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Enforcement of nature and environmental legislation in Caribbean Netherlands is below par

According to the Law Enforcement Council, the enforcement of nature and environmental legislation needs improvement. Research by the Council has indicated that there is little monitoring and enforcement in the Caribbean Netherlands (Bonaire, Sint Eustatius and Saba).

Organizations look at each other and hardly work together. Personnel charged with the enforcement by the public entities do not use their capacities to contribute to enforcement. As an example, the Council mentions the ‘goat problem’. On all three islands it is forbidden to release goats and to let them roam, but none of the islands enforce on this prohibition. The consequences for the vegetation on land and for the corals in the sea are disastrous.

Lacking also are statutory policy plans, a responsibility of both the public entities and the national government.

The police, the Public Prosecutor’s Office, the local conservation organizations and the public entities will have to agree on who is responsible for what. According to the Council, there is no doubt that additional efforts are needed. In its report, the Council identifies a number of necessary steps to ensure monitoring and enforcement in the area of nature and environmental legislation, and makes a number of concrete recommendations with regards to the organizations concerned.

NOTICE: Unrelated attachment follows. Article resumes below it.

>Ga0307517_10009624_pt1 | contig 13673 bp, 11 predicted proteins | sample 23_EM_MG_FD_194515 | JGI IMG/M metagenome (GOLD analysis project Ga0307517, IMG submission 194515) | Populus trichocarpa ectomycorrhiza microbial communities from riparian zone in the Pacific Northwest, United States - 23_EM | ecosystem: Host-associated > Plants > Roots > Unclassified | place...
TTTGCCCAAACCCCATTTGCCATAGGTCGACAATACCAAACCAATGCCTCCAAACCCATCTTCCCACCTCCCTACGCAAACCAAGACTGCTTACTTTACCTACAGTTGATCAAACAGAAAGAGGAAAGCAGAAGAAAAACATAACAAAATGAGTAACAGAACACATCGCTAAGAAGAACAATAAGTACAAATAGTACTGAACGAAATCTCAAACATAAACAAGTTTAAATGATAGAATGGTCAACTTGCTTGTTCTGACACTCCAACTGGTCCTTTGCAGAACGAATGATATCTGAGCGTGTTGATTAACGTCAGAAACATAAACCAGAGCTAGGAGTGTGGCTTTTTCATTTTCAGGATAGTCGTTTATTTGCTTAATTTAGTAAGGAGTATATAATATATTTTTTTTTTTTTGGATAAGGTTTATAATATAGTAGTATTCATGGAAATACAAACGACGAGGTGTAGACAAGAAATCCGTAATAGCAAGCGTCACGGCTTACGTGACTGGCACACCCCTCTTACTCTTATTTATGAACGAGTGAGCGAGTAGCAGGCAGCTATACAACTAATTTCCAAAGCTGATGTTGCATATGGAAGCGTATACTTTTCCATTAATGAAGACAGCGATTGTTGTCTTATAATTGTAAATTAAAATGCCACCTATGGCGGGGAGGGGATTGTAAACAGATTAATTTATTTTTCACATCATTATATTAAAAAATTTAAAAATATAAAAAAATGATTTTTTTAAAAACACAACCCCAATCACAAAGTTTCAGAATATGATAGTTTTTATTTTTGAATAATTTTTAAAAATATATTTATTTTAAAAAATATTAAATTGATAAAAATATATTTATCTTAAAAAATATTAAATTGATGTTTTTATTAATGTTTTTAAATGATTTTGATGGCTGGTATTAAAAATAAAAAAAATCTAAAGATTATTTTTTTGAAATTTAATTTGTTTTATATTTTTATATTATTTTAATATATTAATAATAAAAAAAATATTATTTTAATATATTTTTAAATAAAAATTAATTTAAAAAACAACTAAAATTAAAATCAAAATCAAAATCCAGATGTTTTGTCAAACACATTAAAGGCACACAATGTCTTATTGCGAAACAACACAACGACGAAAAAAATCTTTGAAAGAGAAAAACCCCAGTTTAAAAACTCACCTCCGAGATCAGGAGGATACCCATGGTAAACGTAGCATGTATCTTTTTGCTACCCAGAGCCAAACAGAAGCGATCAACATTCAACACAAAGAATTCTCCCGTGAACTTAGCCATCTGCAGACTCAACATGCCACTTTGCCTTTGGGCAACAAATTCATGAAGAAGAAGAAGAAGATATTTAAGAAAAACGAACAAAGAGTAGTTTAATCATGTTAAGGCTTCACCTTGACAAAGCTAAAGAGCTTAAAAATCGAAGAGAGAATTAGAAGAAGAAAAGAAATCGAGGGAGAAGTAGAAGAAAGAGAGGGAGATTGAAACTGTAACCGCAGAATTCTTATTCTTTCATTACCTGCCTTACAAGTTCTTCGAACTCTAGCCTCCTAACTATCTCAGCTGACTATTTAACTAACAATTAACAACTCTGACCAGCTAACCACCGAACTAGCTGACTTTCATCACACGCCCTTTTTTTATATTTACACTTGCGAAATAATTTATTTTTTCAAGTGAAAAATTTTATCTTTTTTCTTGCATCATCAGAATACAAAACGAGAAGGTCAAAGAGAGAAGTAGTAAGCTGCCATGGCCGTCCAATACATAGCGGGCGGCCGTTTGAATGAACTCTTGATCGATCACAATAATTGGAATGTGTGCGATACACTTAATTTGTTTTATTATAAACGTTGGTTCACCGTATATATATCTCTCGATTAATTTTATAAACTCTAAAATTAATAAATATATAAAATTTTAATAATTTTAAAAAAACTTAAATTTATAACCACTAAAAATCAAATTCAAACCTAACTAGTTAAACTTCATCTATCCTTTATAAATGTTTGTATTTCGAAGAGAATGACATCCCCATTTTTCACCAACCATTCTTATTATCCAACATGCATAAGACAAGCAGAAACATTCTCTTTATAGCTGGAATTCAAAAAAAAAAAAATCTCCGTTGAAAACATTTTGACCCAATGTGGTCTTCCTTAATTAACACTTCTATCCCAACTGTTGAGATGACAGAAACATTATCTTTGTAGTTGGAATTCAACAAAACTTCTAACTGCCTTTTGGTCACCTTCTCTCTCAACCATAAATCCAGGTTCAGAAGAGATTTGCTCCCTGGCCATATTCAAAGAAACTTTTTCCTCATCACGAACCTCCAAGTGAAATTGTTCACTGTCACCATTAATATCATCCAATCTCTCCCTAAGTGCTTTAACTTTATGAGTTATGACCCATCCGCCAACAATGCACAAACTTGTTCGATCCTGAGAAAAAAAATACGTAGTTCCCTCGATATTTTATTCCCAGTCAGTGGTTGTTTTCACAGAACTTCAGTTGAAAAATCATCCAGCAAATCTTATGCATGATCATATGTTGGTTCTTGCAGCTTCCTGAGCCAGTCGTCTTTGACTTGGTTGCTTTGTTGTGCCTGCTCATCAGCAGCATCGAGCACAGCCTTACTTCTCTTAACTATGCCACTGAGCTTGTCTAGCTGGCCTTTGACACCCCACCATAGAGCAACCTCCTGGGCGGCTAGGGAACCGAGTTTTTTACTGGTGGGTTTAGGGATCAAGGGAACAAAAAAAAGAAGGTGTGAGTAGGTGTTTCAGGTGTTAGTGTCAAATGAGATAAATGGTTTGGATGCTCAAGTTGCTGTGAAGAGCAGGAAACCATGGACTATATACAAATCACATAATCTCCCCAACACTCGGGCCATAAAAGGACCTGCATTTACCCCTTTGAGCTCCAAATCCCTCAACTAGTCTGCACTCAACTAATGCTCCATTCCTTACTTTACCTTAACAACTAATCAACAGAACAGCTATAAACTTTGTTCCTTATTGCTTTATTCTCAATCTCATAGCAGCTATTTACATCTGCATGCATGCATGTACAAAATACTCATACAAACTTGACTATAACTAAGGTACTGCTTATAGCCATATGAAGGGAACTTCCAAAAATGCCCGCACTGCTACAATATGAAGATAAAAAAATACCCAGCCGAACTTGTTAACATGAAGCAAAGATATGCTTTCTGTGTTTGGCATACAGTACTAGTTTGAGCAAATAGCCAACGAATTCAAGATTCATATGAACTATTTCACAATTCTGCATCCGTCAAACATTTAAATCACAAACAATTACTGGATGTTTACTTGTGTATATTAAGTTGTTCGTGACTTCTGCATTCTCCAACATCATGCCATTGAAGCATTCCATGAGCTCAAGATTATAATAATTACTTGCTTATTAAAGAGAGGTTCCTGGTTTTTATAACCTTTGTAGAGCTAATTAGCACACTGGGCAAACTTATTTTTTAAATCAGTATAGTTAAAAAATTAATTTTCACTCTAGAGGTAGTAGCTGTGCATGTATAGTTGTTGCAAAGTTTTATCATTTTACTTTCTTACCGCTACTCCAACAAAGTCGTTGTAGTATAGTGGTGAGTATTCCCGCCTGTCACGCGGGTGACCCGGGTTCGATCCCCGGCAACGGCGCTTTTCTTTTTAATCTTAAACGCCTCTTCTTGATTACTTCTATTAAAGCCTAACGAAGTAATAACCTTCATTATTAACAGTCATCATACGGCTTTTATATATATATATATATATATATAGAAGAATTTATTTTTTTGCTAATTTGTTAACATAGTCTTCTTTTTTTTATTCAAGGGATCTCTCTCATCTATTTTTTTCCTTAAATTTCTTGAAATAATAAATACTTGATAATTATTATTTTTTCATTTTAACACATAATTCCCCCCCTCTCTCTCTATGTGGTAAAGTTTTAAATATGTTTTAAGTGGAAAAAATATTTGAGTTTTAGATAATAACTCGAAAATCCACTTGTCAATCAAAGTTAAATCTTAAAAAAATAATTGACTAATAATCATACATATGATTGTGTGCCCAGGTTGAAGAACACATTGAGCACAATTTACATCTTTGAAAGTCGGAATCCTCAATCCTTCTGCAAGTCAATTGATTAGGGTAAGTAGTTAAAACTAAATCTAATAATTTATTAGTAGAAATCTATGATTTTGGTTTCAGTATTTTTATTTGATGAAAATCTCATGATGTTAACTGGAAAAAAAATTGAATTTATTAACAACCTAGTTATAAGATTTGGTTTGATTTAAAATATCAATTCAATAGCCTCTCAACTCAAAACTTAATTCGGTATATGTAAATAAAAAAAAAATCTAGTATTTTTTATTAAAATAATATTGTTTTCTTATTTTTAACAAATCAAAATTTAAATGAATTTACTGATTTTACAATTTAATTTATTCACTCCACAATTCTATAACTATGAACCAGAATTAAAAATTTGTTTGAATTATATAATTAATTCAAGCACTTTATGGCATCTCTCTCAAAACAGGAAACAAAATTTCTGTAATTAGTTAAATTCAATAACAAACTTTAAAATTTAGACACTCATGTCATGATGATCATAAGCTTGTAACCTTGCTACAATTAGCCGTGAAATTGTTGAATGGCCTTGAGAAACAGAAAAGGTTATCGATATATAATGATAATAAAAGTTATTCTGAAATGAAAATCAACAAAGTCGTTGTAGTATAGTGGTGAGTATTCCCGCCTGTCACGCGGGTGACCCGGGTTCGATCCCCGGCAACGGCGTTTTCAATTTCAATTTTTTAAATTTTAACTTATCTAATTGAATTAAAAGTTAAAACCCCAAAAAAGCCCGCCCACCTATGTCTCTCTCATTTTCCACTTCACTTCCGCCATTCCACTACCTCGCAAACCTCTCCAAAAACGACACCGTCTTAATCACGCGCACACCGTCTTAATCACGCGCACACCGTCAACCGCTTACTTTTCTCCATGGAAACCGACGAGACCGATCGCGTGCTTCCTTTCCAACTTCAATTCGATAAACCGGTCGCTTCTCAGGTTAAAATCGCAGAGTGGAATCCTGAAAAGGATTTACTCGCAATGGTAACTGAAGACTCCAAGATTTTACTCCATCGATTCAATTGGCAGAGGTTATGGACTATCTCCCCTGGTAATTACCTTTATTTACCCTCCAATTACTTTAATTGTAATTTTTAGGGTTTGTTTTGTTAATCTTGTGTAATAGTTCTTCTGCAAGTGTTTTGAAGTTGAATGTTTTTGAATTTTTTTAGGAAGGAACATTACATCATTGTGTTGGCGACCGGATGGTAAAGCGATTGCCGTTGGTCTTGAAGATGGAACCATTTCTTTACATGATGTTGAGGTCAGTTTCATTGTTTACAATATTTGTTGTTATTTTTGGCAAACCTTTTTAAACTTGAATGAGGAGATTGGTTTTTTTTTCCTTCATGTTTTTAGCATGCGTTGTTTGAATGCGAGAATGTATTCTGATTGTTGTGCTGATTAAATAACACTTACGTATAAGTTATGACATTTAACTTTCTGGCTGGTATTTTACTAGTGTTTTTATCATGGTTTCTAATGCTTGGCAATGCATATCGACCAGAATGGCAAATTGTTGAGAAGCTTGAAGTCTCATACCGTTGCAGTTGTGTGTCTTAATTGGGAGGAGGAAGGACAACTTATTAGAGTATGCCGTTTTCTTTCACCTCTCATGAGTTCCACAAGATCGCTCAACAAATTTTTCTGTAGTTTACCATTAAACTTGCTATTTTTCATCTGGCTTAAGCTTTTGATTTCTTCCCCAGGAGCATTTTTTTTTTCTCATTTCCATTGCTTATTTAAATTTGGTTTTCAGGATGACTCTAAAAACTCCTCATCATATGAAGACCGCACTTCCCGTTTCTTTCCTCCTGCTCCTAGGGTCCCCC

In the Council’s investigation, the focus was on one of the main threats to nature on and around the islands, namely roaming cattle. The Council also looked emphatically at enforcing the prohibition of dumping waste. After all, the natural beauty of the islands is the calling card for tourists, on which the islands largely depend.

Among other things, the research has shown that plans to tackle the goat problem are being worked on, but that there has been no or barely any follow-up. In terms of the waste management, the Council has found major differences between the three islands. Saba is acting immediately when waste is dumped illegally, and the island makes a particularly clean impression. In Sint Eustatius there is an increase in successfully tackling illegal waste dumping. On the other hand, Bonaire has not become cleaner in recent years, and enforcement on dumping waste does hardly take place.

For a full version of the report (executive summary in English) click here or consult the

Council’s website: www.raadrechtshandhaving.com

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